Lawmakers Push IRS to Allow Prepaid 2018 Property Taxes

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By Leslie A. Pappas and Allyson Versprille

State residents who rushed to prepay their 2018 property taxes before the end of the year deserve a deduction from the federal government, New York and New Jersey lawmakers told the IRS Jan. 9.

In a letter to Acting Commissioner David J. Kautter, a coalition of nine Democratic U.S. lawmakers from New Jersey asked the agency to rescind recent guidance (IR-2017-210) that would prevent state taxpayers from deducting 2018 property taxes paid in 2017. The guidance, issued Dec. 27, says that only property taxes assessed before 2018 will be deductible in 2017.

“Changing the rules in the middle of the game is both harmful and unfair to middle class families struggling to understand this new complex tax law being imposed on them virtually overnight,” the lawmakers said. “We urge you to immediately reverse course and give the people of New Jersey the certainty and fairness they deserve.”

The letter is just one example of state lawmakers pushing back on the new federal tax act ( Pub. L. No. 115-97). The law allows taxpayers to deduct up to $10,000 of property taxes, and state and local income or sales taxes. The previous law placed no limit on the amount of state and local taxes that could be deducted.

Many states had allowed residents to rush and prepay 2018 property taxes before Dec. 31 to try and circumvent the new cap.

‘Double Taxation’

In a separate letter Jan. 9, Rep. Leonard Lance (R-N.J.) asked the IRS to revisit the advisory, saying the IRS and state governments “should work in comity on these matters.”

New Jersey is a high tax state with some of the highest property taxes in the nation, and is among a group of similar states like California, New York, and Illinois pushing back against the federal tax act.

Governor-elect Phil Murphy (D) said Jan. 5 that he’s working on a plan that would effectively convert property taxes into charitable gifts. Murphy joins New York Governor Andrew Cuomo and California Senate President Pro Tem Kevin de León, who have also said they’re considering ways to shield their constituents from the new federal tax act.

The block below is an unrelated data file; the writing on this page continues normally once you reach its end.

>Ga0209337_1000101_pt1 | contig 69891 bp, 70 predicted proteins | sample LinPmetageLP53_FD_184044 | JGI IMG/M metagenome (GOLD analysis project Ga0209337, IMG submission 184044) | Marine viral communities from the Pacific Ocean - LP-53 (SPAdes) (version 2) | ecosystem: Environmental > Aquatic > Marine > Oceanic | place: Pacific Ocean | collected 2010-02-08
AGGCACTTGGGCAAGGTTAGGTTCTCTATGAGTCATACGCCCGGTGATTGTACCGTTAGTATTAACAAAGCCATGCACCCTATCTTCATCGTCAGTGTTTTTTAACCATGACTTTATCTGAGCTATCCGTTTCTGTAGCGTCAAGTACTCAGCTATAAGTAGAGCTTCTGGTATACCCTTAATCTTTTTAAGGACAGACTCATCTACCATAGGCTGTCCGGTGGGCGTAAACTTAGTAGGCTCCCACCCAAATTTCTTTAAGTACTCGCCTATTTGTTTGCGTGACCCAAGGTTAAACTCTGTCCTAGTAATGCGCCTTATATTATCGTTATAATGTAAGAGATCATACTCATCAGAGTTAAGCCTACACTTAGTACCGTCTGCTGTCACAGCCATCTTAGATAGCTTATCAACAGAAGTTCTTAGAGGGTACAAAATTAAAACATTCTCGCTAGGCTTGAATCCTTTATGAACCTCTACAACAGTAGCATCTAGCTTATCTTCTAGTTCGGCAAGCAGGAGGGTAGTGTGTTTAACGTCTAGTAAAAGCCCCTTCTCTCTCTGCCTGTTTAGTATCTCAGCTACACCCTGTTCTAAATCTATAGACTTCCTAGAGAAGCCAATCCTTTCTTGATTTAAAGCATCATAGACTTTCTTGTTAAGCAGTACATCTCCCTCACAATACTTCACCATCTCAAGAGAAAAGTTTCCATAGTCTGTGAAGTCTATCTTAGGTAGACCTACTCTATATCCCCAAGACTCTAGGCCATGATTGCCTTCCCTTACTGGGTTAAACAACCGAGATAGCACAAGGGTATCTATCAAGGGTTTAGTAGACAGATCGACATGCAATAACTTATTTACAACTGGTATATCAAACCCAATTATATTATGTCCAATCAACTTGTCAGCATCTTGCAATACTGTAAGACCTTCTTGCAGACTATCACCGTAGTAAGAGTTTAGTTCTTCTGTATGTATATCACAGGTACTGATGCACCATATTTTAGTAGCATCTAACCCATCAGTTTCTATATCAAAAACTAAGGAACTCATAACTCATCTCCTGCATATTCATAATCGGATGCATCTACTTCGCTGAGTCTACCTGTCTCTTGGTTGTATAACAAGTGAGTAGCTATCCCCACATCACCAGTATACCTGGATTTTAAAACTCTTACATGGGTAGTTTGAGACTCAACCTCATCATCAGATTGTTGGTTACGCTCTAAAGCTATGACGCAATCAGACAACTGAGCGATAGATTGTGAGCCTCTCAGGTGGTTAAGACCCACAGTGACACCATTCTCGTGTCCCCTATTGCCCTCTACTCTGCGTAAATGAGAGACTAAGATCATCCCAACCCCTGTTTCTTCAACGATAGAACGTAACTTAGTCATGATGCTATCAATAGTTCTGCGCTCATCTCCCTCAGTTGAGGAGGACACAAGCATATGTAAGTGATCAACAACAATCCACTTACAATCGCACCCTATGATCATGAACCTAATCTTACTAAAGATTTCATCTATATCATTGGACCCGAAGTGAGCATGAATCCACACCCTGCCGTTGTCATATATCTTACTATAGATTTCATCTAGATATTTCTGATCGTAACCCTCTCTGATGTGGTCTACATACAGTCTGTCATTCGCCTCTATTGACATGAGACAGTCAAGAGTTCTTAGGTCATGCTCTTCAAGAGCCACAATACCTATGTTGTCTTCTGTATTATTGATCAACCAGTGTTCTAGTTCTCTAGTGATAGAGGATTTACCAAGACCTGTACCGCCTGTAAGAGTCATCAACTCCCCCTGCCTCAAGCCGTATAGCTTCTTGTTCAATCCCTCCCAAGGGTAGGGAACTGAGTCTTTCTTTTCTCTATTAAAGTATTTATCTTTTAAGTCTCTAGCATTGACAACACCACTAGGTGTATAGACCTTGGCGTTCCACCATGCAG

As many as 1.8 million taxpayers in New Jersey, or more than 40 percent of the state’s residents, are facing double taxation as a result of the federal cap on deduction of state and local taxes, the coalition’s letter said.

Outgoing Gov. Chris Christie (R) issued an executive order Dec. 22 ordering all local municipalities to accept 2018 property tax payment in 2017 if the payments were postmarked on or before Dec. 31.

S&P Global Ratings said the “rush of people” accelerating 2018 tax payments into calendar year 2017 is causing “forecasting uncertainty,” potentially causing a large temporary increase in December 2017 and January 2018 monthly tax collections in the state.

“It might take time” to determine what part of increased revenue is of one-time versus ongoing nature, according to S&P.

Relief for ‘Donor States’

New Jersey lawmakers aren’t the only ones appealing to the IRS for relief.

Rep. Nita Lowey (D-N.Y.) also wrote a letter to Kautter Jan. 9 expressing concern with the IRS guidance and asking the agency to allow taxpayers to deduct prepayments of their state and local taxes.

The IRS guidance makes it unclear whether New Yorkers who pulled together their property taxes during the holidays will be allowed to deduct those payments, she wrote.

New York sent $48 billion more in taxes to the federal government in fiscal year 2015 than it received in federal funds. “The federal government must find tax relief, not additional burdens, for taxpayers from donor states,” she wrote.

Push to Restore SALT

Meanwhile, Lowey and Rep. Peter King (R-N.Y.) are cosponsoring legislation to restore the state and local tax deduction in its entirety, claiming that the new cap unfairly disadvantages taxpayers in high-tax states like New York, New Jersey, and California.

King on a Jan. 9 call with reporters said it’s unlikely that the Securing Access to Lower Taxes by Ensuring Deductibility Act—or the SALT Deductibility Act for short—will garner enough support in the near term to come to a vote on the House floor. However, it’s important to keep the debate alive because “when a time comes when they have to get our votes,” this issue could be used as leverage, he said.

Restoring the SALT deduction could also gain more traction in the long term if GOP lawmakers in high-tax states who voted for the new tax law “start to feel the heat” from their constituents, King said.

The revenue that would be lost by restoring the unlimited SALT deduction “can be made up other ways,” such as through changes to corporate taxes or carried interest, King said. The members who crafted the new law “never tried, really,” he said.

With assistance from Katherine Tam in New York (Bloomberg)

To contact the reporters on this story: Leslie A. Pappas in Philadelphia at lpappas@bloomberglaw.com and Allyson Versprille in Washington at aversprille@bloombergtax.com (Bloomberg Tax)

To contact the editor responsible for this story: Ryan C. Tuck at rtuck@bloombergtax.com

For More Information

Text of the IRS guidance is at http://src.bna.com/vvM.

Text of the coalition's letter is at http://src.bna.com/vvB.

Text of Lance's letter is at http://src.bna.com/vvU.

Text of Lowey's letter is at http://src.bna.com/vvH.

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